Homelessness thread -

Crichax

I want to Cra-chiax YOUR spine
kiwifarms.net
What's the best way to stop homelessness? I have no idea how to contribute to ending it in ways that people haven't already been trying.

And in theory, what would happen if Google and other big companies started to give millions of dollars to this concentrated effort instead of making the rich richer? Would the situation change in any notable way?
 

oldTireWater

Incompetent as fuck
kiwifarms.net
No amount of money or good will can eliminate homelessness. There are folks who are down on their luck, and might be able to get their shit straight if they had a place to keep their shit without worry, and a shower, but they're a minority. Most of the people on the streets are a) kinda normal, but really don't like people or being part of society, b) too crazy to get right, or c) would rather party (alcohol or drugs) than have a place to stay.

I have lost all sympathy for bums. I just don't give a shit about them anymore. I hope they and their shitty camps wash away in the storm drains. Don't encourage them.
 

Scotsman

Aye or Die!
kiwifarms.net
Homelessness is never going to completely end. Some people are just too mental and too far gone to be in any other situation, and even when they are given as much help as possible, they end up right back on the streets. Some even prefer living that way.

You can decrease the number vastly (which I hope happens), but there's always going to be that bare minimum who just can't be helped, or who outright refuse it.
 

mr.moon1488

kiwifarms.net
I've always thought we should have labor camps. They'd basically be like the older army barracks, and you'd get three hots, and a cot with some pay, but would have to do stuff like cleaning up the streets during the day. That would kill two birds with one stone. People that couldn't do physical labor would take care of desk work, and the like.
 

EurocopterTigre

Heliophobia will be met with 30x113mm cannon fire
True & Honest Fan
kiwifarms.net
In the United States? Fundamentally overhaul how DHHS handles grants for state agencies and completely reorganize funding priorities at the state and federal level. Federal money is usually only usable for the purposes of effectively warehousing the homeless (think section 8 housing.) Instead, the feds and states should spend more money on transitional housing that can serve as a hub to connect the homeless more easily with social workers, mental health professionals, or other NGOs who can help them get job training, rehab, or other social services to help break the homelessness cycle. Also, put a greater emphasis on transitional housing programs for people who are temporarily homeless to prevent them from becoming permanently homeless.

Edited for clarity
 
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The Shadow

The Shadow knows!
kiwifarms.net
I've always thought we should have labor camps. They'd basically be like the older army barracks, and you'd get three hots, and a cot with some pay, but would have to do stuff like cleaning up the streets during the day. That would kill two birds with one stone. People that couldn't do physical labor would take care of desk work, and the like.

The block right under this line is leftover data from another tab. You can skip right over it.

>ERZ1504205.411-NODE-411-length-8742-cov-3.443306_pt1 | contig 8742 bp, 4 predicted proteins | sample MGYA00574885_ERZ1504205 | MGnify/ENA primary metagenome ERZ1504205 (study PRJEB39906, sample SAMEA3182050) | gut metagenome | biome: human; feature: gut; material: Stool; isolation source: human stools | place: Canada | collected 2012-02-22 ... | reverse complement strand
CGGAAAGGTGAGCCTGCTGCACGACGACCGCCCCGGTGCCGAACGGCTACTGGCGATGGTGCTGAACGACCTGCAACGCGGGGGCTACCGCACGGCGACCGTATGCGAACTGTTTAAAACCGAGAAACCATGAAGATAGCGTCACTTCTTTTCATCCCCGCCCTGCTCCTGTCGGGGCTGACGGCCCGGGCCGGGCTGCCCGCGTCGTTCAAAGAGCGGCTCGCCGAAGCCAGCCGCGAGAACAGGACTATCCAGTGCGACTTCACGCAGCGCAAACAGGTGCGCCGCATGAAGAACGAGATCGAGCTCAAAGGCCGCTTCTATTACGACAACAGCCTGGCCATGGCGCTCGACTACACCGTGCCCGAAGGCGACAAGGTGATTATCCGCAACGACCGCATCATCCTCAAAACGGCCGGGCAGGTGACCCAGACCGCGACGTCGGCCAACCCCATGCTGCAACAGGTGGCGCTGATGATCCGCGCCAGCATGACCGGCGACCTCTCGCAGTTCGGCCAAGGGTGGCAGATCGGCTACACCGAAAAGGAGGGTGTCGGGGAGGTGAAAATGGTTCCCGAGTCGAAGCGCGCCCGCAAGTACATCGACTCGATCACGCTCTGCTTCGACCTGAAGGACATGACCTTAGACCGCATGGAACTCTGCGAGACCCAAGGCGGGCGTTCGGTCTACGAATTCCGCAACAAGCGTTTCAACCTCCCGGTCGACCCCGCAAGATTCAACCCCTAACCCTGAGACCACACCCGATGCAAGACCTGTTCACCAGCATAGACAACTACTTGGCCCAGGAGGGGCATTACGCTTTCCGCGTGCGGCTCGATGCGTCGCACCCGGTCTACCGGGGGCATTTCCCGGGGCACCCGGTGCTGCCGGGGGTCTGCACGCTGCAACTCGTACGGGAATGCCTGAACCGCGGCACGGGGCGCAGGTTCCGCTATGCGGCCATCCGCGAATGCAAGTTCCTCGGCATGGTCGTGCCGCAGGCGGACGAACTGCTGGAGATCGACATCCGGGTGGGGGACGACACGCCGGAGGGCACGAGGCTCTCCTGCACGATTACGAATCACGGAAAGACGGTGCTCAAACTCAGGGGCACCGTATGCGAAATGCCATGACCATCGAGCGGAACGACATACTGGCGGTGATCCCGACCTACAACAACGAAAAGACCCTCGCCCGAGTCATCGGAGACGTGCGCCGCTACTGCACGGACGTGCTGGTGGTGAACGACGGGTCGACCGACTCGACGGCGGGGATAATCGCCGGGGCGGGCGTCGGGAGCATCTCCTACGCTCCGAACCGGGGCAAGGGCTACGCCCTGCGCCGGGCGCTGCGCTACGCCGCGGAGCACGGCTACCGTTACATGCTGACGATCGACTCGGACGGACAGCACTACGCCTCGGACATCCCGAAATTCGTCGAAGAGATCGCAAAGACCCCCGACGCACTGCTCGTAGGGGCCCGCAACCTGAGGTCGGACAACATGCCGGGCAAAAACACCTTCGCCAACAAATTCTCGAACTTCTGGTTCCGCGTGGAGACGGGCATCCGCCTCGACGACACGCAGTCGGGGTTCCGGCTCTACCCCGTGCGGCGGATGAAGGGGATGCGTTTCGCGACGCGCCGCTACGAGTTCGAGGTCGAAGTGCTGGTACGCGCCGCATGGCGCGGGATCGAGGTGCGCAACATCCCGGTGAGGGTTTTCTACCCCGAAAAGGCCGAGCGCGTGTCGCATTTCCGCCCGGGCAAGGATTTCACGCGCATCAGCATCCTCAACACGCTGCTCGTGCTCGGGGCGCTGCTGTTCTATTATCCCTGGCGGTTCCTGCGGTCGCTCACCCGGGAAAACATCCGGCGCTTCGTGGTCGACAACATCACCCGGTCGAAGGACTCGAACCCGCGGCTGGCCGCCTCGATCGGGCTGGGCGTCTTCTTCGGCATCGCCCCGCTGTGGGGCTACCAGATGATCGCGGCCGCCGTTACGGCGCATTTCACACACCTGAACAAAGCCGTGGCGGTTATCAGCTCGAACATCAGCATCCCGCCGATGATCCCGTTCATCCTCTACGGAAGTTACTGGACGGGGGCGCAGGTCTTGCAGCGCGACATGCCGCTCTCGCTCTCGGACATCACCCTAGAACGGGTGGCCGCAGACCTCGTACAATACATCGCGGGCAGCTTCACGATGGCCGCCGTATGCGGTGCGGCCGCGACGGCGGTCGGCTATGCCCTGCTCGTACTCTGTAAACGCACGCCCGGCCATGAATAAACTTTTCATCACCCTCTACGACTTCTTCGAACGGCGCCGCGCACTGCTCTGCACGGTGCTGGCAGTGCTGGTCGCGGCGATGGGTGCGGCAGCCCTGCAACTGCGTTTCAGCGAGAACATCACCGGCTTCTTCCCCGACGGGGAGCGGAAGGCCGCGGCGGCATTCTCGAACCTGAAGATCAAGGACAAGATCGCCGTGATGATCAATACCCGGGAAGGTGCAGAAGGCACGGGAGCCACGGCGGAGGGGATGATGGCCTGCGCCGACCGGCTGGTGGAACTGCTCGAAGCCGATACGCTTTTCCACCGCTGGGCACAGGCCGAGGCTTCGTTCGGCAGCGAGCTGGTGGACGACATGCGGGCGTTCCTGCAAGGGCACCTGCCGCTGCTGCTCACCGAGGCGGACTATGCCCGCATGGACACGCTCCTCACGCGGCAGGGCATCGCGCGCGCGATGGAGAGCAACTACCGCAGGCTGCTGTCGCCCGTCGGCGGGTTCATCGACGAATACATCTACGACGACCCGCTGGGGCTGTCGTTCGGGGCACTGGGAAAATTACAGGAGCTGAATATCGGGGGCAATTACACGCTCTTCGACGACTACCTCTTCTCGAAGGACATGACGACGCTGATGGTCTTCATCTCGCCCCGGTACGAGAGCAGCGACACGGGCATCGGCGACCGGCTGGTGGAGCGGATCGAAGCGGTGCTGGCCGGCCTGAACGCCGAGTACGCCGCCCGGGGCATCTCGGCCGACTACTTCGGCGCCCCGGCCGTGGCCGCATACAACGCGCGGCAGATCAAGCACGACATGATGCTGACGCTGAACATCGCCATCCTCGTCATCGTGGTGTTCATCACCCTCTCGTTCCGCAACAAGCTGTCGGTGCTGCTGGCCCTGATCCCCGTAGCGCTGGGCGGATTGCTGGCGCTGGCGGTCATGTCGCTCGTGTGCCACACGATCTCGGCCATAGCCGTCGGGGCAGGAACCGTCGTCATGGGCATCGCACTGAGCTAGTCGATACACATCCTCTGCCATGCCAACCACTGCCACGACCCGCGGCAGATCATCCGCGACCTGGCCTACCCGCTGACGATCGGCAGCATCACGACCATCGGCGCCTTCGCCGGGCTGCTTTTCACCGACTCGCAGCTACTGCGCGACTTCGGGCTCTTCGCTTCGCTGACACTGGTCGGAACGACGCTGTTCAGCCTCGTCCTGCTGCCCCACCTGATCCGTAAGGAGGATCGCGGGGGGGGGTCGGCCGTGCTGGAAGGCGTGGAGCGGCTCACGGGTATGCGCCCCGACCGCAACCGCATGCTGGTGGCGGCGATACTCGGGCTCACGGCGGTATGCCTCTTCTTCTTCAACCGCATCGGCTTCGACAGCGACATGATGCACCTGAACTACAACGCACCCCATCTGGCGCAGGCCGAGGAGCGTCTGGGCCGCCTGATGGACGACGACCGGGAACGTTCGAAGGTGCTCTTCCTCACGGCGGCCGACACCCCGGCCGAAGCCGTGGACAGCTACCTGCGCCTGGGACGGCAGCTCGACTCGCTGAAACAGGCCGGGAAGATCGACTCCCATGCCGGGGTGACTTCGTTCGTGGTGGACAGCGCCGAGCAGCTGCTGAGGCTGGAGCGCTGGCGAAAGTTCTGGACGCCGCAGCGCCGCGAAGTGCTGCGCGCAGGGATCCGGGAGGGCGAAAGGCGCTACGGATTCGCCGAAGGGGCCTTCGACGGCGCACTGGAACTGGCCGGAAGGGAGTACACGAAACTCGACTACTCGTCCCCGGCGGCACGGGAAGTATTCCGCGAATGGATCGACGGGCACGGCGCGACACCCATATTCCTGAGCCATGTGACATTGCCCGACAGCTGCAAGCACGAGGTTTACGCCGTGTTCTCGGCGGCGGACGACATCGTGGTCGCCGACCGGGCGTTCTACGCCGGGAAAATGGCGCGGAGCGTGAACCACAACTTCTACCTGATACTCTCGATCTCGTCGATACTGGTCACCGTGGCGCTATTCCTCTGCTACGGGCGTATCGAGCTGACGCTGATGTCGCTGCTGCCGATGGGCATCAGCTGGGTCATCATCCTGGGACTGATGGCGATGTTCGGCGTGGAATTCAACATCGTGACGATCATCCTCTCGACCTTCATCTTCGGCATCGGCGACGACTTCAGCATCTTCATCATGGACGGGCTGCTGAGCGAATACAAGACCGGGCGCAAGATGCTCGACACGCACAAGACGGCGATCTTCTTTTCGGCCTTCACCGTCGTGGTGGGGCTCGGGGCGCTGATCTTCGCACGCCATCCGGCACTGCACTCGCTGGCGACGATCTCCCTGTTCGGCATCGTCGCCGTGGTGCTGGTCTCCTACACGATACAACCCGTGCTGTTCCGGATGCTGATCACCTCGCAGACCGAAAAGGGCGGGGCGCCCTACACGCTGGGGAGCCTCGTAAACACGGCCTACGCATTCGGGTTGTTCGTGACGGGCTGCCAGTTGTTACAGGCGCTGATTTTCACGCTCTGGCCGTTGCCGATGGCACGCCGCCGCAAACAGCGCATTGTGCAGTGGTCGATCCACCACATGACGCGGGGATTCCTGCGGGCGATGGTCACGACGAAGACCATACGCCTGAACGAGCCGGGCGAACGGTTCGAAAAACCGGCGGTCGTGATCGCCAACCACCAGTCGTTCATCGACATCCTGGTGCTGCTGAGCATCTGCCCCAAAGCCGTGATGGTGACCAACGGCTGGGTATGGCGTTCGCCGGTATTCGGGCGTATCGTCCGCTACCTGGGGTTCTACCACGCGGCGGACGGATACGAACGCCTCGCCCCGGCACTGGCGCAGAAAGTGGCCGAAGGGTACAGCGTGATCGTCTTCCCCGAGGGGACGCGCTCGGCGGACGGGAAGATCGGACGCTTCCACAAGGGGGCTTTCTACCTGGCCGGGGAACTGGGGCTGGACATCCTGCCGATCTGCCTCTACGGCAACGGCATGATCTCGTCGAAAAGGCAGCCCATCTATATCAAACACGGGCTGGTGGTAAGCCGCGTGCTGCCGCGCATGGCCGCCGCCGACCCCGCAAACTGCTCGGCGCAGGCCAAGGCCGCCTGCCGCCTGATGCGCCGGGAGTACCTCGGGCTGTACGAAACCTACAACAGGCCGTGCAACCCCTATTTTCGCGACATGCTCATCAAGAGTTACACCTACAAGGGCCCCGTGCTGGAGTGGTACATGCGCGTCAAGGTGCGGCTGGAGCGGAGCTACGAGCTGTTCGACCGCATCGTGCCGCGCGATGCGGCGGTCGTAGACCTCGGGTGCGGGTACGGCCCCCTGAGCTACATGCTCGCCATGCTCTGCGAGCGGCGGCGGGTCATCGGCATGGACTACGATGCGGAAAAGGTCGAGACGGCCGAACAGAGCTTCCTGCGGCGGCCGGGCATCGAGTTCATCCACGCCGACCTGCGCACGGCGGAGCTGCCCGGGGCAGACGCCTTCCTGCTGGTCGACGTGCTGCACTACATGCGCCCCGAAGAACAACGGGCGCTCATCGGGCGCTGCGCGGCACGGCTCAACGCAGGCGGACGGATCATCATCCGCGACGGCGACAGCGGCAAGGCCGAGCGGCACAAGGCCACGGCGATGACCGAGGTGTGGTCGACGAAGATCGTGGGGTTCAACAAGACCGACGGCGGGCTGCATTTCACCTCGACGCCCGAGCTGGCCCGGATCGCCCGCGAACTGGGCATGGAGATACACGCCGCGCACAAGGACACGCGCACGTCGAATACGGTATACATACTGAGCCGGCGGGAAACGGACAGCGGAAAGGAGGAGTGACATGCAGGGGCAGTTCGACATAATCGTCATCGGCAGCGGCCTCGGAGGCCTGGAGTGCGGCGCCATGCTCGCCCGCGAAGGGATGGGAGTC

Something like the Works Progress Administration in the New Deal? My grandfather actually benefited greatly from the training/experience he received in one of their camps. Basically took him from doing odd jobs to telephone line work until WWII.
 

Oscar Wildean

Bitchiest bitch in town.
kiwifarms.net
We'll always have homeless people. You can help the down and out ones who are looking for work and help. You can't help the large amount of ones who just want drugs and don't want help aka the ones who throw food back at you if you offer it or the ones that are known to try to take back food in places to get the money. How can you help them when they won't take it?

There was a time when I was open to help out the homeless but nowadays I can't feel bad for those ones.
 

mr.moon1488

kiwifarms.net
Something like the Works Progress Administration in the New Deal? My grandfather actually benefited greatly from the training/experience he received in one of their camps.
Very similar. There would be ways to work up, or down with what I'm thinking about though. For instance, you start out picking up trash. Do good work? Move on to more skilled labor, and easier/cleaner jobs with better pay. Act like a fuck head?
 
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bev

kiwifarms.net
My grandfather actually benefited greatly from the training he received in one of their camps.
Same here, but not in the U.S. My uncle gained a lot of knowledge from a program like that and now earns enough to support his wife, his kids, and his extended family.

But unfortunately, homelessness will never totally go away. Some people prefer it as they learned that they earn more panhandling than actually working. An old coworker of mine would always give a homeless person cigarettes instead of money, claiming that when she was homeless, she'd usually average out to $200 a day in the metro area.

Other people need help that just isn't offered anymore--like mental asylums. A lot of people would prefer to fund other things with their tax money than that.
 

Oscar Wildean

Bitchiest bitch in town.
kiwifarms.net
But unfortunately, homelessness will never totally go away. Some people prefer it as they learned that they earn more panhandling than actually working. An old coworker of mine would always give a homeless person cigarettes instead of money, claiming that when she was homeless, she'd usually average out to $200 a day in the metro area.
There was a politician in California who used to scam people by using his elderly mother by dropping her off all day in a shopping center to beg for money. Sadly this is way too common.
 

oldTireWater

Incompetent as fuck
kiwifarms.net
I've always thought we should have labor camps. They'd basically be like the older army barracks, and you'd get three hots, and a cot with some pay, but would have to do stuff like cleaning up the streets during the day. That would kill two birds with one stone. People that couldn't do physical labor would take care of desk work, and the like.
That might help a few out, but the majority hard-corps aren't going to show if they can't drink. The place would have to be run like a serious prison.